In September 2011, Evita "Evie" Robinson created the Nomadness Travel Tribe, "an online social community for travelers all around the planet, who have the similarity of an urban background and were looking for likeminded travelers to connect with around the world."
What she did was kick off a new travel revolution, spurring thousands of travelers, the majority of whom are millennial black women, to pack a bag and see the world.
These days, Evie is laser focused on how to take Nomadness to the next level, from hosting events around the world to purchasing vacation properties and, of course, staking her claim as the mother of the black travel movement. This Fall, her first TED talk, in which she discusses the history of travel in African American communities from the days of Jim Crow and segregation to Nomadness today, will hit the web.
On facing adversity: "Sometimes the universe edges you into things. Life is really rough with me because I think it knows I can handle it. Sometimes it'll just kick you off the cliff and you've gotta free fall a little bit before you realize how to fly on your own."
On her four-year journey to a profitable business: "I'm not gonna make money one way. I'm gonna make money 10 ways...it's all about diversifying your income."
On facing competition from other black travel upstarts: "It's about innovating and thinking outside of the box and staying true as hell to who you are regardless of what other people are doing in your space."
Learn more about Nomadness at http://www.nomadnesstv.com/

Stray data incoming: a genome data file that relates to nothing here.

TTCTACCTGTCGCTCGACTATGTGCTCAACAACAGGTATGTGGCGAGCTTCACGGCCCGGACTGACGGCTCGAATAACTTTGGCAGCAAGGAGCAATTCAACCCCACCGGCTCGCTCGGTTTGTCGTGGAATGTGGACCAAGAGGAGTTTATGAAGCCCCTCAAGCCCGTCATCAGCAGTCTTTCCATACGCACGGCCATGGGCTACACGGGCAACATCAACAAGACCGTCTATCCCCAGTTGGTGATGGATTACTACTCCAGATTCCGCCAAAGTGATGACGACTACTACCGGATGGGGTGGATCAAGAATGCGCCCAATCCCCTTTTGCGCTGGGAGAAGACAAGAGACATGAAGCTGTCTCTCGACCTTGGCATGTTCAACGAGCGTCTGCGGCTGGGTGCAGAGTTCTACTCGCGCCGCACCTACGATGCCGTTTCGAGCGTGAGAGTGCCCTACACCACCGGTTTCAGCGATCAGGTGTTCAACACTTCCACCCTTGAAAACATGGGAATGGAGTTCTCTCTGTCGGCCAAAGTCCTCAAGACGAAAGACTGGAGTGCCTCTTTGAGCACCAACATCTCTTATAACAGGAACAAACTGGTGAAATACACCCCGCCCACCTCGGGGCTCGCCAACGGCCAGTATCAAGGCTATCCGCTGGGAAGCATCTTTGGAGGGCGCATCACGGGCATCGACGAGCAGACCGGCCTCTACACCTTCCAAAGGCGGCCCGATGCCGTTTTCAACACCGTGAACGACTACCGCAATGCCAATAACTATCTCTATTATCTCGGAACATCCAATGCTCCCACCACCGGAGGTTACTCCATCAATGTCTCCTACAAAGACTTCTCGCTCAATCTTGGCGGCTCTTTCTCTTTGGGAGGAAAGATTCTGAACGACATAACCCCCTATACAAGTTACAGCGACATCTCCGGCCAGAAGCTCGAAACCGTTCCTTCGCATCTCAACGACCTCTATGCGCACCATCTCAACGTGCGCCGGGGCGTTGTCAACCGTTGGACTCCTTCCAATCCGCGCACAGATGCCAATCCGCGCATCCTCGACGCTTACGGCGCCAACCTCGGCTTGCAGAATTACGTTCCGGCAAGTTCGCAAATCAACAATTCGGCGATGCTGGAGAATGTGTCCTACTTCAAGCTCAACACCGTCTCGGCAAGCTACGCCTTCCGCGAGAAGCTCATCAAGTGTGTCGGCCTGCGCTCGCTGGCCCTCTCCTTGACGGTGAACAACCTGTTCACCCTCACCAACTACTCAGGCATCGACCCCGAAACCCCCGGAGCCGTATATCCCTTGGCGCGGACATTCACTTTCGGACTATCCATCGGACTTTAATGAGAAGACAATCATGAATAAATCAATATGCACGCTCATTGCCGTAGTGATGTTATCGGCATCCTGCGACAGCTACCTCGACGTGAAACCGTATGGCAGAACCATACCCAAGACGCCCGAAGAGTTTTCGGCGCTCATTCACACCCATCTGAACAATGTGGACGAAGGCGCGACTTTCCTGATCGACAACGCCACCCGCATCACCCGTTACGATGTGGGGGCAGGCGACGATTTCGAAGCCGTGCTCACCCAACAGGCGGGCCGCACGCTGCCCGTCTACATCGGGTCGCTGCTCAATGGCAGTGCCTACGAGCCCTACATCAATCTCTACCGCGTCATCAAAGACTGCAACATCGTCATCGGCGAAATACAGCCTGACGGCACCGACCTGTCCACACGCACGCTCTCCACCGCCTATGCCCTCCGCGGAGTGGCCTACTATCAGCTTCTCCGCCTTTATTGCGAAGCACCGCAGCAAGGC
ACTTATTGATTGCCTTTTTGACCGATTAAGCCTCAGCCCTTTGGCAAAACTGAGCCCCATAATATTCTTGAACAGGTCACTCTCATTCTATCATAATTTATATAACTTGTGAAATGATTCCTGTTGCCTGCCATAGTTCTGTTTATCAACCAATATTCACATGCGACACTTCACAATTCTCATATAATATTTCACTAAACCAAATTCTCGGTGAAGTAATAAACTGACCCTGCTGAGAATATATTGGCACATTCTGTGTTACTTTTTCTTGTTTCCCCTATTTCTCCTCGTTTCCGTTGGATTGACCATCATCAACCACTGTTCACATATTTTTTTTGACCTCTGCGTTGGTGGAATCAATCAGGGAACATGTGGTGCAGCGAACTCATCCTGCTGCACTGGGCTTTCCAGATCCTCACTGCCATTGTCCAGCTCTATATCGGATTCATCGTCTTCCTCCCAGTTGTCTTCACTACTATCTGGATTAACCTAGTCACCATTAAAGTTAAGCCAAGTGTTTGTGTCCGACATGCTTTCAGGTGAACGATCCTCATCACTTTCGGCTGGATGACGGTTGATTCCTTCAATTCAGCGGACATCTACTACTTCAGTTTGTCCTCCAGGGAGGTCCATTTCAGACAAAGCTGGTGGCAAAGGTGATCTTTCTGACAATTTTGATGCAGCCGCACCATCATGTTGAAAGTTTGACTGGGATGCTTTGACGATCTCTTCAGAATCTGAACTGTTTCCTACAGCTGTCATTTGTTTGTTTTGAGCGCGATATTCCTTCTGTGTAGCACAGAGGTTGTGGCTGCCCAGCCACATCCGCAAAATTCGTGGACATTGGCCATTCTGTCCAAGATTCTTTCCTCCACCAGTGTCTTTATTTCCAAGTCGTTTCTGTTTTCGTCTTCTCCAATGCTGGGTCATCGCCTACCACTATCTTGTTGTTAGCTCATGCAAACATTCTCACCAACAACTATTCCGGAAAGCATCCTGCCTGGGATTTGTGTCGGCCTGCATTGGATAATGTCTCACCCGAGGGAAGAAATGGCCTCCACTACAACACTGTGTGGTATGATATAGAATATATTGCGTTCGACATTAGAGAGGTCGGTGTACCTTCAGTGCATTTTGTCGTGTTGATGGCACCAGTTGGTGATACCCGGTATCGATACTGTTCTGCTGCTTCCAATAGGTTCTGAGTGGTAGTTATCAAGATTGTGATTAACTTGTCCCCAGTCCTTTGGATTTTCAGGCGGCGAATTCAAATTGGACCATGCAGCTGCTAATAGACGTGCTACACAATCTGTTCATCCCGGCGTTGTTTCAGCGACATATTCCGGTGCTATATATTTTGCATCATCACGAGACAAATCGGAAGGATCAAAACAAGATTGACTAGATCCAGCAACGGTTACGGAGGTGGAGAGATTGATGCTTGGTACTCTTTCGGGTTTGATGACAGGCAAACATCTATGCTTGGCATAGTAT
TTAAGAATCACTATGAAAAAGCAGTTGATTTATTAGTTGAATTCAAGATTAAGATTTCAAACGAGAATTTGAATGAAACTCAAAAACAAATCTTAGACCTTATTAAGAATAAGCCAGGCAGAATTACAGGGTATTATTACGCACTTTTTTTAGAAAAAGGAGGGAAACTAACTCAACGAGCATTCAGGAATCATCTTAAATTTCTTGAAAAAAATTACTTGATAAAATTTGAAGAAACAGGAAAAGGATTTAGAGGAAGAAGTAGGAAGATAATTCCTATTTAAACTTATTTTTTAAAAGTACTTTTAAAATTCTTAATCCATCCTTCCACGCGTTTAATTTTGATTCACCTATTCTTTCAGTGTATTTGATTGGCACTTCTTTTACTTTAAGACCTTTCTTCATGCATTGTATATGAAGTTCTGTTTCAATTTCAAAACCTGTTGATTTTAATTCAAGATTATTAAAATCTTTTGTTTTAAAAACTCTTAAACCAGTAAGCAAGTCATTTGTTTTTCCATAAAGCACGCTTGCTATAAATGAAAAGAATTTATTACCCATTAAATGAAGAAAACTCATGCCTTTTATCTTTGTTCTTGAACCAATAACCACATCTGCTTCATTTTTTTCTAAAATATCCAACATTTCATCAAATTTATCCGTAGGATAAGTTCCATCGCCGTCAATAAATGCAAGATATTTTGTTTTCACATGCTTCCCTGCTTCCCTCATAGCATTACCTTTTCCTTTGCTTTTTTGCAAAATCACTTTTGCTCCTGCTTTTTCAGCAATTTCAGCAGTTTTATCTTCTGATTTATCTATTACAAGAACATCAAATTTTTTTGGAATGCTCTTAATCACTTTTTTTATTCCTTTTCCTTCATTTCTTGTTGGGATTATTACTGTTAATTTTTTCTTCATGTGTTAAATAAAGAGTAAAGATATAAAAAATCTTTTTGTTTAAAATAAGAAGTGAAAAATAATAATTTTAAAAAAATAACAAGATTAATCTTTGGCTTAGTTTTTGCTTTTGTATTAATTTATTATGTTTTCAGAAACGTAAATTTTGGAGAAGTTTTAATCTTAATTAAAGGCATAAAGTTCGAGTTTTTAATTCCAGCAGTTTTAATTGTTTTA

Throughout her entire career in the banking industry, Marsha Barnes was always a diligent saver. But she never understood what she was saving for until two years ago. It was then that she decided to launch The Finance Bar, a startup mobile — yes, as in wheels — personal finance hub meant to empower people to take control of their finances. The journey wasn't always easy — Marsha sunk over $35,000 of her own savings into the business and didn't make money right away. When she finally quit her job in December 2016 to focus on the business, she took a huge gamble — on herself.
"What if you just wake up one day and there's something different that you want to do in life? How do you pivot?
For me, one day I woke up and I said 'I want to leave my job to do something that I really love to wake up and do.' And that is why I was saving money all along. I just didn’t realize it."
This episode has it all! We are joined by our favorite money and career expert, Lynette Khalfani-Cox aka "The Money Coach".
Lynette went from a career as a journalist to an entrepreneur commanding $12,500 speaking fees, authoring over a dozen books, and crafting financial courses for consumers and businesses alike. Her website is Askthemoneycoach.com.
On the show, Lynette shares her best advice on how to negotiate on the job. Her biggest tip? Know what your minimum salary requirement is before you even walk into an interview! And she has tips on how to find YOUR perfect number on today's show.
Then, Lynette not only answers YOUR questions about managing the cost of college, she tells you personal lessons she learned after sending off her eldest daughter to college last year.
Like many kids in college, her daughter struggled to adjust and when her GPA dropped below the 3.5 minimum for her tuition scholarship, Lynette and her family were suddenly faced with a $50,000 out of state tuition bill. She tells Brown Ambition the unique and BRILLIANT way she and her hubby decided to tackle that hurdle and shares other tough lessons she's learned about preparing her kids for college life.